The Key

The Key

by Pauline Baird Jones

An Air Force pilot - the best of the best to be assigned to this mission - Sara isn't afraid to travel far beyond the Milky Way on an assignment that takes her into a galaxy torn apart by a long and bitter warfare between the Dusan and the Gadi.

After she's shot down and manages to land safely on an inhospitable planet, Sara encounters Kiernan Fyn - a seriously hot alien with a few secrets of his own - he's a member of a resistance group called the Ojemba, lead by the mysterious and ruth Kalian.

A mysterious, hidden city on the planet brings Sara closer to the answers she seeks - about her baffling abilities and her mother's past.

The Dusan and the Gadi want the key.

They think Sara has it.

What People Think about "The Key"

The Key did include the cussedness factor (especially seen in the heroine) but nothing clever is required of the brave Americans. Set in current time (or only slightly in the future) on an exploratory mission to another galaxy, the US Air Force encounters aliens. Some alien races are exceedingly hostile. All alien races are humanoid I could see no real difference between us and them. Captain Sara Donovan falls in love with one alien when she crash-lands near his cave. (But still, it was an entertaining scene.) Together, Sara and Fyn take out the hostile aliens, with the "freaking magic" Sara employs, and via the help of some likable secondary characters: The Doolittle Commander (aka The Old Man), Lieutenant Carey, Briggs, Hawkins, etc. Sara drags her foster-home upbringing into the story numerous times. I would give The Key three stars, but the typos (12+), the abbreviations (FM = freaking magic, SOP = standard operating procedure) and the jargon diminished the reading experience for me ("delta sierra" means dumb shit, a "foxtrot" is the F-word, a "zoom bag" is a flight suit, a "gut bomb" is a meal, and "kick trash" is kick ass). Also, given that the story is set in a galaxy far away, I found the ongoing references to American pop culture distracting.

The universe the author created was beyond what I was able to believe and the male chauvinism (supported by the protagonist many times) was also frustrating.

Core Punch is a spinoff of not one but two of Jones series; Project Enterprise and The Big Uneasy. The crew of Project Enterprise, which in this story is a group of ships, and not just one intrepid explorer, has definitely gone where no Terran has gone before. The Key to the story, and to the intergalactic hi-jinks that ensue, is Captain Sara Donovan, a hot shot Air Force pilot who joined to explore new worlds meet new people, and kill them. Mostly Sara just wants to fly fast and far. Sara just wants to fly. Escape Rating A-: The Key is a huge, sprawling space opera of a book, so be prepared to wallow in the pleasure of exploring this universe for a good long time. Sara is a terrific heroine, not just because she seriously kicks ass, but because all of her actions, even the ones she isnt conscious of, have incredibly good reasons behind them. Speaking of Saras country, she really is a U.S. Air Force Captain. While I like Fyn, a lot, he does fill the role of alpha male with big secret more than he stands out as an individual. The role that Sara both fulfills and subverts reads a bit like Gillaine Davre in Linnea Sinclairs An Accidental Goddess.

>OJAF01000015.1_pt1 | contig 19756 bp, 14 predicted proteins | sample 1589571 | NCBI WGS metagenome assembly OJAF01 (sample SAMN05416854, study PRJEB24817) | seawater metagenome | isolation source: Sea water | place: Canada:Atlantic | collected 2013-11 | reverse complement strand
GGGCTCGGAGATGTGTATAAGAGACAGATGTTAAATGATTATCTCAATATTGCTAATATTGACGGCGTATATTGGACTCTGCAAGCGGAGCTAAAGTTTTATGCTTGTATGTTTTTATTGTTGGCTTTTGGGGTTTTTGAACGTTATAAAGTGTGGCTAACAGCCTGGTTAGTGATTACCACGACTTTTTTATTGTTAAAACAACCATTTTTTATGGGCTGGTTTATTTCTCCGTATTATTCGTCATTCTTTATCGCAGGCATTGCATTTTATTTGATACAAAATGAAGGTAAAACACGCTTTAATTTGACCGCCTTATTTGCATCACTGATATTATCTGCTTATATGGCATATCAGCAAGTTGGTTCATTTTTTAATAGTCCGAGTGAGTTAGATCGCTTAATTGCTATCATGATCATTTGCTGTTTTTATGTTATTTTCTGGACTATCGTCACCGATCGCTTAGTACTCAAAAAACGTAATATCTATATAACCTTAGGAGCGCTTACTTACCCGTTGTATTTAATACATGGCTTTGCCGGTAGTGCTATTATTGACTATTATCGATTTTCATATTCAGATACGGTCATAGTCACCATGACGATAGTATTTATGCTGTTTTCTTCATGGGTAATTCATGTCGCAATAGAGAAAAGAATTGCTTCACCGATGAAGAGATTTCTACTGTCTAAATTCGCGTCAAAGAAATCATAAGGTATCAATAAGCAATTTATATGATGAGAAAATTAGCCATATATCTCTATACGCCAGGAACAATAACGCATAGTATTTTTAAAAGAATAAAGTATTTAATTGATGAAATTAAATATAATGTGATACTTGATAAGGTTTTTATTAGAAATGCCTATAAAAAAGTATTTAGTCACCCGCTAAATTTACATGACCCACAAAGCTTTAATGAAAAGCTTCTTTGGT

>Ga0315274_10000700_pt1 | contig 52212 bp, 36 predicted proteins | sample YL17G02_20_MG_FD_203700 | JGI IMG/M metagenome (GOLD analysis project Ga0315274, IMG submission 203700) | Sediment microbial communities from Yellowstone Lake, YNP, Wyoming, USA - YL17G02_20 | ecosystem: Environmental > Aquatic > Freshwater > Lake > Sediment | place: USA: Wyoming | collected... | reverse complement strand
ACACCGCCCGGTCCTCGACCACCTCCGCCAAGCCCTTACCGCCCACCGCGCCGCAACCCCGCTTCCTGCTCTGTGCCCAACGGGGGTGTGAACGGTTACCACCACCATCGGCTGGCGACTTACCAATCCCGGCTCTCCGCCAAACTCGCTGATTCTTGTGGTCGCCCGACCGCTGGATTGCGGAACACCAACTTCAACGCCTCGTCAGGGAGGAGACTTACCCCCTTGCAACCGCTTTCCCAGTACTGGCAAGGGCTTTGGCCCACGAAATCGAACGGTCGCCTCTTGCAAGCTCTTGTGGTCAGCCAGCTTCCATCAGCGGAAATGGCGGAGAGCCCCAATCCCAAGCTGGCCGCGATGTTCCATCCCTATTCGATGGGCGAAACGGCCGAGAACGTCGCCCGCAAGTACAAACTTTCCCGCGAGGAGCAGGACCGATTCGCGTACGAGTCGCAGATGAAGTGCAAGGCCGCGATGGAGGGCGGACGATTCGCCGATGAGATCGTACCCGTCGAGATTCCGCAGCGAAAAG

The main character in The Key is Captain Sara Donovan. We meet her after she's crash-landed on a planet and been rescued by a good-looking, though not-much-one-for-words, alien named Fyn. Sara and Fyn quickly became two of my favorite fictional characters. Sara is strong, smart, sassy and, since this is science fiction, more than your average female.

I want to bask in one of the most fun, and somehow unique, books I've read in a long time. Oh, yeah...and there is a really sweet love story going on here, too.

I was never able to get a firm picture of Fyn in my imagination, but I'm assuming he's super hawt. The action was believable and intense, though I don't know what the hell wars in space would actually be like anyway. My only real complaint was that the two different bad guys used the same ploy and the good guys fell for it both times. Like the author felt the ruse was so good the first time, she'd just use it again instead of coming up with a new idea. Quite enjoyable and exactly the type of story I wanted to read.

ByTessaTOP 50 REVIEWERon 25 June 2018 Format: Kindle Edition Captain Sara Donovan is a fighter pilot with the US Airforce; only, in this case, it should be called a Space Force. Sara is a bright, bubbly personality who has absolute trust in her people and reassures Fyn that they will come for her and he can be rescued with her. The romance between Sara and Fyn is an integral part of the story without being in any way explicit.

When Sara Donovan, an elite pilot, is shot down she finds herself alone on an inhospitable planet with Fyn, a member of the Ojemba (a resistance group aiding the Gadi against the evil Dusan).